In fact - I will argue that this is the rational thing to do, and that this is exactly why government intervention is needed. They are artificially create money from thin air (it's called printing), or by running a deficit which they will (hopefully) cover later, when the economy has recovered.

Kim Stiens said...

It's like the logic for voting. Statistically, the odds that your vote will have any impact at all whatsoever on anything but very local races is absurd. Yet, there are many who say people should vote anyway. It's not exactly the same, but I think the parallel warrant some investigation.

And it is precisely because you aren't spending that you can't spend, in a way. As long as we rely on people to do the wrong thing, as they so often do, we can feel better about doing it ourselves. And that adds to the problem. Of course you can't argue that people should act in a way that benefits the community rather than the individual because you yourself cannot or will not. I'm not saying you're a bad person or anything, but I personally find it difficult to be stingy at a time when I know spending is what needs to happen for everyone to be OK, even if I know that my personal dollars will not lift us out of recession.

Shadox said...

Actually, Kim, this is the exact opposite of voting. When voting you have upside, BU. Very little risk when casting your vote. With spending your money in a recession, you have very little upside - since your impact on the economy is negligible - but a LOT of risk. If you lose your job, and draw down your savings, you may lose your house - the economy will not come to your rescue because you spent your money trying to support the economy...

Thanks for recognizing I am not a bad person, btw... :-)

Kim Stiens said...

Well, if I thought you were that bad, I wouldn't read your blog. :)

And just to be snarky, there IS a significant upside to spending... you get stuff. Stuff that you can enjoy.

Shadox said...

OK. I'll concede that last point... :-)

Indian Thoughts said...

I am not saying we should save 30% or 40% of our national incomes like they do in China or India - that's not even a realistic (or desirable) goal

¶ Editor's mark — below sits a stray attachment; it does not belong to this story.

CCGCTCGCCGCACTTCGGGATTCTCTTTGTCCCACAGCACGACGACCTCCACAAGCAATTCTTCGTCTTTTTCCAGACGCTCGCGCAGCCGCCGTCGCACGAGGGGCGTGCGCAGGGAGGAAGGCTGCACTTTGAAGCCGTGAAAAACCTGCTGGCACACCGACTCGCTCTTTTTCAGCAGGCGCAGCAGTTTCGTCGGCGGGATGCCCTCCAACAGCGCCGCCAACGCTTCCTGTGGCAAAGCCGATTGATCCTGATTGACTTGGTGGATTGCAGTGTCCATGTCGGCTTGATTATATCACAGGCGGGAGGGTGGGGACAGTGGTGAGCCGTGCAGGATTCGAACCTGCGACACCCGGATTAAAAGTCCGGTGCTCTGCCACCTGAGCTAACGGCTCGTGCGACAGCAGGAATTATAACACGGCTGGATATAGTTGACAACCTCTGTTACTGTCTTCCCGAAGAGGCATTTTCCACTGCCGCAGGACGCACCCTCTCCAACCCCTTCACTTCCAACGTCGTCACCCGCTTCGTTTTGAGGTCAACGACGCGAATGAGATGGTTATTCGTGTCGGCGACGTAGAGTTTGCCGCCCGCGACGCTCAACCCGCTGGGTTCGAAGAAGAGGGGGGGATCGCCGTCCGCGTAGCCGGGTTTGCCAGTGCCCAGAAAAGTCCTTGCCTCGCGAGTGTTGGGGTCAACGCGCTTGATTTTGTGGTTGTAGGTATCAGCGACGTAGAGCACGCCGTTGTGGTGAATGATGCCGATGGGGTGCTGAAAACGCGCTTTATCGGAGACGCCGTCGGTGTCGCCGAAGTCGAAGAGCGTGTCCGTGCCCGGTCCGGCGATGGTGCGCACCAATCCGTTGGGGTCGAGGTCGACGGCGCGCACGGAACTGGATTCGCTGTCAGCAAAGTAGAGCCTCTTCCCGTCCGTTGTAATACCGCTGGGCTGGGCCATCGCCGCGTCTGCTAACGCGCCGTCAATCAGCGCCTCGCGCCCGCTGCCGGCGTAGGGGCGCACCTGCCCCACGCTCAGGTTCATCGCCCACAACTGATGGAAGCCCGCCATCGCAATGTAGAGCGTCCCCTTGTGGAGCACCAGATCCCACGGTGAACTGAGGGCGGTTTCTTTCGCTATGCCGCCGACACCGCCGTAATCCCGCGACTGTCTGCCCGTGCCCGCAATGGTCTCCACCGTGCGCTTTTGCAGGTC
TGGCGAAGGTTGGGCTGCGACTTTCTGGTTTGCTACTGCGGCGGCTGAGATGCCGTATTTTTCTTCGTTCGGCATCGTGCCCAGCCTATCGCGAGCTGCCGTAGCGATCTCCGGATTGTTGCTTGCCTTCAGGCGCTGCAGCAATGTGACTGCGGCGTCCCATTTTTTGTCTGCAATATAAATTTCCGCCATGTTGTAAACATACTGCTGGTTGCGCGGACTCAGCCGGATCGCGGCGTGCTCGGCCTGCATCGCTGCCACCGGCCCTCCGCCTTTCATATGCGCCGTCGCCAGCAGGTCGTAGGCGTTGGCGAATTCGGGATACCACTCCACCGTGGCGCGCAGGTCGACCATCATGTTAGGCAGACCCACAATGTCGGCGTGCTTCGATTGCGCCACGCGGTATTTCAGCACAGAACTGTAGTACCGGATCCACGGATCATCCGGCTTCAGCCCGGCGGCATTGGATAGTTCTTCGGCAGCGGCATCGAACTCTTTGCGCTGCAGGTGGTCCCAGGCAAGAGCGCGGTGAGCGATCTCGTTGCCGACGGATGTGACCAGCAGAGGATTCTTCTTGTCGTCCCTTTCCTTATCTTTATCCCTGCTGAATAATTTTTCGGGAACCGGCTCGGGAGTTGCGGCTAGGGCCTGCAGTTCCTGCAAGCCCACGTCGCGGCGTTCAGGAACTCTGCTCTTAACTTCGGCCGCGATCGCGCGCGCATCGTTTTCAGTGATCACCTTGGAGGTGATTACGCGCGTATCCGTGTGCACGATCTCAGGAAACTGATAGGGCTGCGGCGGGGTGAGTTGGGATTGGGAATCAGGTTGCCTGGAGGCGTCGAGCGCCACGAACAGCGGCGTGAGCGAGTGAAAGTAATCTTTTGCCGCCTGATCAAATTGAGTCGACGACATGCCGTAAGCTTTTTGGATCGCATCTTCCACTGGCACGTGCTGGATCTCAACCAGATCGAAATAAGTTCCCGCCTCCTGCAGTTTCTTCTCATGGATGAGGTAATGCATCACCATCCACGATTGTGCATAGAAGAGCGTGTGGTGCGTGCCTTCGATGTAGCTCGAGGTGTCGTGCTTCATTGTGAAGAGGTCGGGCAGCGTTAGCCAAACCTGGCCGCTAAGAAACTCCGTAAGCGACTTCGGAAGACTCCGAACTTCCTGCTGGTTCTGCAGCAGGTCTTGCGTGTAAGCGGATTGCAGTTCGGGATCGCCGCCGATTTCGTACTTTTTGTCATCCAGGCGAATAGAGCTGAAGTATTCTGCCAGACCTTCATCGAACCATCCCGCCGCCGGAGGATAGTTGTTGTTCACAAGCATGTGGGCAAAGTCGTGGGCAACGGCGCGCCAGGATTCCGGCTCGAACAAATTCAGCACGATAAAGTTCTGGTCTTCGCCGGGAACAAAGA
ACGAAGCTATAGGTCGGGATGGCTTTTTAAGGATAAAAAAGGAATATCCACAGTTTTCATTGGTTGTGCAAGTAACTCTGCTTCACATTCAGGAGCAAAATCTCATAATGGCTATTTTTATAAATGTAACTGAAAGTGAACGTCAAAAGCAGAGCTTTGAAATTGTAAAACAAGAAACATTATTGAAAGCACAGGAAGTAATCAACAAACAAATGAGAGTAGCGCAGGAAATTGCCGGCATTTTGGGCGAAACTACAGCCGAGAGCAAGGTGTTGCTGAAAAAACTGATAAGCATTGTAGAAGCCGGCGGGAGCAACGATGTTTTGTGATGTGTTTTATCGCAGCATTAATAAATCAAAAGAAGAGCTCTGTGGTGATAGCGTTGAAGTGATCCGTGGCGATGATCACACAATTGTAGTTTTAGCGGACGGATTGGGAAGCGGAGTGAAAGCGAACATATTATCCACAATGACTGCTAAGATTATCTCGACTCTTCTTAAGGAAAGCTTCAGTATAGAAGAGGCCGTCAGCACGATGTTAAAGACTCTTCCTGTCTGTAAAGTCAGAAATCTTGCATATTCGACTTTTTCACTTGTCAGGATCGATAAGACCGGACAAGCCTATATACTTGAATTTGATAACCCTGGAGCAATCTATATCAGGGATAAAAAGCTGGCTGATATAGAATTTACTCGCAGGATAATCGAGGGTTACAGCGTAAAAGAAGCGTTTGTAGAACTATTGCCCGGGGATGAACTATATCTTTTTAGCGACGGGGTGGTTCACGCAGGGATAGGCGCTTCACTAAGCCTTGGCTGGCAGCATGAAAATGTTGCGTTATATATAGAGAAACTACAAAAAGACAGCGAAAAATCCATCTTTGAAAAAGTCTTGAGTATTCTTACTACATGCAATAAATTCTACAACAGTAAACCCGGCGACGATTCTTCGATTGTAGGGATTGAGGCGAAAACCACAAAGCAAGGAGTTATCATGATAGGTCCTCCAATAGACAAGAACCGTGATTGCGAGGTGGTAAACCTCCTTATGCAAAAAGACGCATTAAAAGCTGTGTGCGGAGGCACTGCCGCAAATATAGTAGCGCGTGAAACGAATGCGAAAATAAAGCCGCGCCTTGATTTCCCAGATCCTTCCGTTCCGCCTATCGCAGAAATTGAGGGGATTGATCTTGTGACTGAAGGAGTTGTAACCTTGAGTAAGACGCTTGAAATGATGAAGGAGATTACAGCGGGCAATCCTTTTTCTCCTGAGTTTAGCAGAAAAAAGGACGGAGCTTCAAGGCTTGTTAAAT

Why Not? What makes you think that they don't enjoy life with such a saivng rate. It might be just different priorities of life.

Shadox said...

Hey, I don't object. You want to save 30% or 40%? Good for you.

My opinion is that money is there for spending. What's the point of having cash in the bank if you are not going to enjoy it?

Of course, you need to make sure that you'll always have enough for your real needs and security - that's where saving comes in. It's all about smoothing consumption between feast and famine years.

Indian Thoughts said...

Exactly. I agree with u. As China and India are developing countries with almost negligible(read big NO) social benefits from govt., they understand that they themselves have to save for everything. Thats why they have this huge savings rate. Plus there is culture difference. Just for example, In india, we still have joint families, which gives more room to save money.

And just for the record, even lower middle class Indians can afford domestic help at home.

This is not say one is better then others. All I want to put across is circumstances are different for us in India/China then u guys have in USA/Canada. Don't be prejudiced.

I like your blog. Reading ot from long time now. May be first time something probed me to post a comment.

Shadox said...

Thanks for being a reader!

I don't think I'm being prejudiced. I keep saying - do what you think is right for you. My point is that as a nation, the U.S. does not need a national savings rate of 30 or 40%. Some individuals here feel they need that much? Good for them. People in other parts of the world need that much because of insufficient government safety nets? Fine with me.

For Alpaca and I, 20% or so is what we are targeting. Most of that in 401K savings.

High Interest Savings Account said...

The best way to ensure that your retirement is everything you want it to be is to start planning early. It is never too soon to start.

High Interest Savings Account said...

The best way to ensure that your retirement is everything you want it to be is to start planning early. It is never too soon to start.